elections

Breaking boundaries in the fields of film, fashion and politics, these pioneering women are visionaries guiding us to a brighter, bolder future.

1. Haifaa Al-Mansour, Saudi Arabian Film Director

In 2012, Haifaa Al-Mansour filmed Wadjda, the first ever feature to be made entirely in Saudi Arabia. Due to the public segregation of men and women, Al-Mansour was required to direct the movie’s outdoor scenes from inside a van, giving instructions to her cast and crew via walkie-talkie. In doing so she became Saudi Arabia’s first female filmmaker. As Saudi Arabia lifts its 35-year-long ban on cinemas – at the request of its 32-year-old crown prince, Mohammed bin Salman – Al-Mansour seems the most likely candidate to become an ambassador between Hollywood and Riyadh. Her latest film, Mary Shelley, based on the life of the Frankenstein author, was released in 2017 and starred Dakota Fanning; more Al-Mansour US-based projects are likely to be given the green light in the near future.

2. Alexandria Ocasio-Cortez, Politician

Born in the Parkchester neighbourhood of the Bronx (where she now lives) Alexandria Ocasio-Cortez made history at this year’s mid-term elections, becoming the youngest woman ever elected to Congress. By the time she enters Congress as the Democratic candidate for New York’s Fourteenth District, she will be 29. From a Puerto Rican family, the Democratic Socialist’s campaign focused on the areas that had impacted her own clan growing up: education and community organising – from common concerns to overcoming social injustices. The New York congresswoman-elect says she “won her seat in the US House of Representatives because of all the doors she knocked on.” With the shoes to prove it, the first pair worn by Cortez on the campaign trail are making fashion history as part of an exhibition at the Cornell Costume Collection titled “Women Empowered: Fashions from the Frontline.” The exhibit calls on women to submit items of clothing that have empowered them in the past.

3. Livia Firth, Creative Director of Eco-Age

In 2009, Livia Firth established Eco-Age, a consultancy firm providing sustainability solutions for brands looking to improve their supply chain. With a client book boasting high-profile names like Chopard, Erdem, Stella McCartney and Gucci, Firth is responsible for great strides in the luxury and fashion markets. Spotlighting sustainability success stories at the Green Carpet Challenge (of which she is the founder), the project aims to raise the profile of sustainability and social welfare by encouraging celebrities to wear ethical designs at high-profile events. A UN Leader of Change, Firth has been recognised with the UN Fashion 4 Development Award and is also a founding member of Annie Lennox’s The Circle – a powerful women’s advocacy group.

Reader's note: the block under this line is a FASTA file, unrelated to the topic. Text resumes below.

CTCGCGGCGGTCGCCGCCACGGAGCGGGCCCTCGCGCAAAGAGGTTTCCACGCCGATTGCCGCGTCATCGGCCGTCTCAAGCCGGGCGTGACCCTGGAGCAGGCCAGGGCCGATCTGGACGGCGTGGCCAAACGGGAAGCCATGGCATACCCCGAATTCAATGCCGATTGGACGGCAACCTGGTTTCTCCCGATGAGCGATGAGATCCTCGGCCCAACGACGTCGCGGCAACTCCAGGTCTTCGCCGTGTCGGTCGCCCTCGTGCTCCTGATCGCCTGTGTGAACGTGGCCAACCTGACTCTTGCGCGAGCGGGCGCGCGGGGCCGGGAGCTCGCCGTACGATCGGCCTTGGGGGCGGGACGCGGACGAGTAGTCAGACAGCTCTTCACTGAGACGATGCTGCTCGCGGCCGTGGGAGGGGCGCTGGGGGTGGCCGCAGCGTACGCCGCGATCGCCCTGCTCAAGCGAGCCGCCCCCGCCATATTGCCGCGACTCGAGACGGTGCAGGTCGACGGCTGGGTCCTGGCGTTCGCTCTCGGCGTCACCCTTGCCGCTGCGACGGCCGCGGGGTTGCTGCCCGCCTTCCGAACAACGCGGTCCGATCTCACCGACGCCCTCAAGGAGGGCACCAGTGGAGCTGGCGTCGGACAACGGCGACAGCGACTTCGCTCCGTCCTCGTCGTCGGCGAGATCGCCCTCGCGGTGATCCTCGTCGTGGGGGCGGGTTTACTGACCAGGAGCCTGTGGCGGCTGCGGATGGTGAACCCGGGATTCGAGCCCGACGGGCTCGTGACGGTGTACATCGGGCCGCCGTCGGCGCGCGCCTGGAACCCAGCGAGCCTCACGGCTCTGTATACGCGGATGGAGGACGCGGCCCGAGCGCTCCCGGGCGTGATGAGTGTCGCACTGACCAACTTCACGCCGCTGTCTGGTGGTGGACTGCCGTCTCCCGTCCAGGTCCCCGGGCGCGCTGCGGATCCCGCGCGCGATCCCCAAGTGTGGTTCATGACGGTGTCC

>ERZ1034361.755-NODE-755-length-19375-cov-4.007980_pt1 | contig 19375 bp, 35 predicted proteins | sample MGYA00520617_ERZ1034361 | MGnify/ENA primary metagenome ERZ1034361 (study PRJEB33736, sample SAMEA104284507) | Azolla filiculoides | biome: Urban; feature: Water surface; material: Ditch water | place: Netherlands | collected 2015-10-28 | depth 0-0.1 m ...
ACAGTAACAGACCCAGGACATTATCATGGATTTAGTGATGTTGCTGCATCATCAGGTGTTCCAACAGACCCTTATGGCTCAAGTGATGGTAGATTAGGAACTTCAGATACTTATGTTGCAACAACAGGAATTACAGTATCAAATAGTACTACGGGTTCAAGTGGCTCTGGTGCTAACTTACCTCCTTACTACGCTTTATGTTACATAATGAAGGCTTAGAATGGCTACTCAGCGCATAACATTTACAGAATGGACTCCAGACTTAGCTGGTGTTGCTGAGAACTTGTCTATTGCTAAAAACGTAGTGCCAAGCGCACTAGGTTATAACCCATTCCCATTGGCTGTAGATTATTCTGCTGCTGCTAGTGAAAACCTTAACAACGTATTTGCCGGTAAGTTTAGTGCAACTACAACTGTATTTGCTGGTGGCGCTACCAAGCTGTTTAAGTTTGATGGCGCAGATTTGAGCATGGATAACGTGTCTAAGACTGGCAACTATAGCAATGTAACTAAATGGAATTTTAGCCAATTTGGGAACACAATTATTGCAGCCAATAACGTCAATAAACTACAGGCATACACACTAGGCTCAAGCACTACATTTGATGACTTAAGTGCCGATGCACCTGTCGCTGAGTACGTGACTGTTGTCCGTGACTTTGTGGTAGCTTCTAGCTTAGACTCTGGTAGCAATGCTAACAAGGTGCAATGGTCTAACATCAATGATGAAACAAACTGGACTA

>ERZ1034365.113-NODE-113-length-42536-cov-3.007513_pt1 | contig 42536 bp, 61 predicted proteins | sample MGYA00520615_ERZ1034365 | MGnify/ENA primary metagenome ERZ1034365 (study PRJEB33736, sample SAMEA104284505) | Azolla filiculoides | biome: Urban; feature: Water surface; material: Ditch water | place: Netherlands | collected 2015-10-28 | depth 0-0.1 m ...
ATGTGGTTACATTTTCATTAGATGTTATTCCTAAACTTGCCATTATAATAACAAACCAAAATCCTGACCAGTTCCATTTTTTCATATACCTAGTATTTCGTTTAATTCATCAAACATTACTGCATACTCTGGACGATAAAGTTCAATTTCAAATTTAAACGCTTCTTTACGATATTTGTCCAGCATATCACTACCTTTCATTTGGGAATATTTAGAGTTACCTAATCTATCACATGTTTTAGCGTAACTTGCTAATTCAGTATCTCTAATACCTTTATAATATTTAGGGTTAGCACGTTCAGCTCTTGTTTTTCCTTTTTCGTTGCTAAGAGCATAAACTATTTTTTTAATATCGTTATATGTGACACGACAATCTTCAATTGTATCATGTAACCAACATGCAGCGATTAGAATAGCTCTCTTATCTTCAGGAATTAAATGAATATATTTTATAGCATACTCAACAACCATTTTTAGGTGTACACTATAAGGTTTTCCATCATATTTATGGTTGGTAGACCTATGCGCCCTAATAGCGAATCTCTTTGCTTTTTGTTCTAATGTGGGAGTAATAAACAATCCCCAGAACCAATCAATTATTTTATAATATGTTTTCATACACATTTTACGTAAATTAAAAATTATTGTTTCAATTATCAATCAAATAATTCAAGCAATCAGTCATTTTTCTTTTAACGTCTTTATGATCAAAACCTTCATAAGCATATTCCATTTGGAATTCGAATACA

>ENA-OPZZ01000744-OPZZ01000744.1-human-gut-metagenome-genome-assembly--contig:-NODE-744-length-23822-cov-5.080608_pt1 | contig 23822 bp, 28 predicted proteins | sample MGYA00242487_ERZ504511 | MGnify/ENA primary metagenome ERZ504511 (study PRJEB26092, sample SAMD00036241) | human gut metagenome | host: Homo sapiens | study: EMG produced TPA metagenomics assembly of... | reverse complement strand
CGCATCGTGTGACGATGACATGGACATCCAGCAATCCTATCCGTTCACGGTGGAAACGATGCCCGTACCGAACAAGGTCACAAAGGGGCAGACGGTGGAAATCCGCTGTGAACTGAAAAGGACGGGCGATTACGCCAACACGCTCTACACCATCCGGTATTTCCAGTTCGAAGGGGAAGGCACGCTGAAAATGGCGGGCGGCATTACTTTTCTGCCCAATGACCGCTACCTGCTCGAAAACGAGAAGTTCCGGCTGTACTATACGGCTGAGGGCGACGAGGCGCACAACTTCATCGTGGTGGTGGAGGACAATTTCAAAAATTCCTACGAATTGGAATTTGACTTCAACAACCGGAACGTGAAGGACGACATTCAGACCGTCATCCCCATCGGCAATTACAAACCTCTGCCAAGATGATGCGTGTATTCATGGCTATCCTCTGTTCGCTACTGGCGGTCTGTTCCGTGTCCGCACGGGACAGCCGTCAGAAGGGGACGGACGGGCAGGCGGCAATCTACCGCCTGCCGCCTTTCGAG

4. Adwoa Aboah, Model and Founder of Gurls Talk

No longer a runway newcomer, Adwoa has walked in shows for Chanel, Fendi and Miu Miu and fronted global campaigns for the likes of Burberry, Versace and Marc Jacobs. Appearing on the cover of Edward Enninful’s first issue as editor-in-chief of British Vogue for in December 2017, Aboah represented a shift in focus for the fashion publication. Modelling accolades aside, it is her candid and honest account of her battle with addiction and depression that has made her one of the industry’s most courageous voices and in-demand personalities. Gurls Talk – a digital project which gives young women a platform to discuss feminist issues – debunks taboos and is founded on the basis that by coming together we can “become both individually and collectively stronger, inspire each other and make a positive impact on the world.”

5. Deeyah Khan, Documentary Maker

Born in Norway to immigrant parents of Pashtun and Punjabi ancestry, Deeyah’s experience of living between different cultures has helped shape her artistic vision. Providing a platform to those that are often overlooked and misunderstood, Deeyah Khan’s work highlights the voices of women of Muslim heritage. Her 2012 film, Banaz: A Love Story, chronicled the life and death of Banaz Mahmod, a young British Kurdish woman murdered by her family in a so-called honour killing. Her second film, Jihad, involved two years of interviews and filming with Islamic extremists, convicted terrorists and former jihadis. Deeyah is the founder of Fuuse, a media and arts company that puts women, people from minorities and third-culture children at the centre of their own stories and in 2016 she became the first UNESCO Goodwill Ambassador for artistic freedom and creativity.

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